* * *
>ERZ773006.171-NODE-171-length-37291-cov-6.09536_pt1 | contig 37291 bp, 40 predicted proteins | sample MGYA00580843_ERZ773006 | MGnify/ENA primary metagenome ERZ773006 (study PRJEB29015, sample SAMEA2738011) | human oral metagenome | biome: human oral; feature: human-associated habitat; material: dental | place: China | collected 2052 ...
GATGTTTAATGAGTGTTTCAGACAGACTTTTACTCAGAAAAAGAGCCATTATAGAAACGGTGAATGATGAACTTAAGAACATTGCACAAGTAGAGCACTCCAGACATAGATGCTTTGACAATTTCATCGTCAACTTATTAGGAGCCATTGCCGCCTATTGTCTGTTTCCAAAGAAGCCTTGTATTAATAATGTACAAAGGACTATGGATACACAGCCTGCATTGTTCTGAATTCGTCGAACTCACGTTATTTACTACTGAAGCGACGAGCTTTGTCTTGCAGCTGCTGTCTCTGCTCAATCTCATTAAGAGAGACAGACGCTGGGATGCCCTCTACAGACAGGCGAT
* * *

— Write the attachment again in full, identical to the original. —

>ERZ773006.171-NODE-171-length-37291-cov-6.09536_pt1 | contig 37291 bp, 40 predicted proteins | sample MGYA00580843_ERZ773006 | MGnify/ENA primary metagenome ERZ773006 (study PRJEB29015, sample SAMEA2738011) | human oral metagenome | biome: human oral; feature: human-associated habitat; material: dental | place: China | collected 2052 ...
GATGTTTAATGAGTGTTTCAGACAGACTTTTACTCAGAAAAAGAGCCATTATAGAAACGGTGAATGATGAACTTAAGAACATTGCACAAGTAGAGCACTCCAGACATAGATGCTTTGACAATTTCATCGTCAACTTATTAGGAGCCATTGCCGCCTATTGTCTGTTTCCAAAGAAGCCTTGTATTAATAATGTACAAAGGACTATGGATACACAGCCTGCATTGTTCTGAATTCGTCGAACTCACGTTATTTACTACTGAAGCGACGAGCTTTGTCTTGCAGCTGCTGTCTCTGCTCAATCTCATTAAGAGAGACAGACGCTGGGATGCCCTCTACAGACAGGCGAT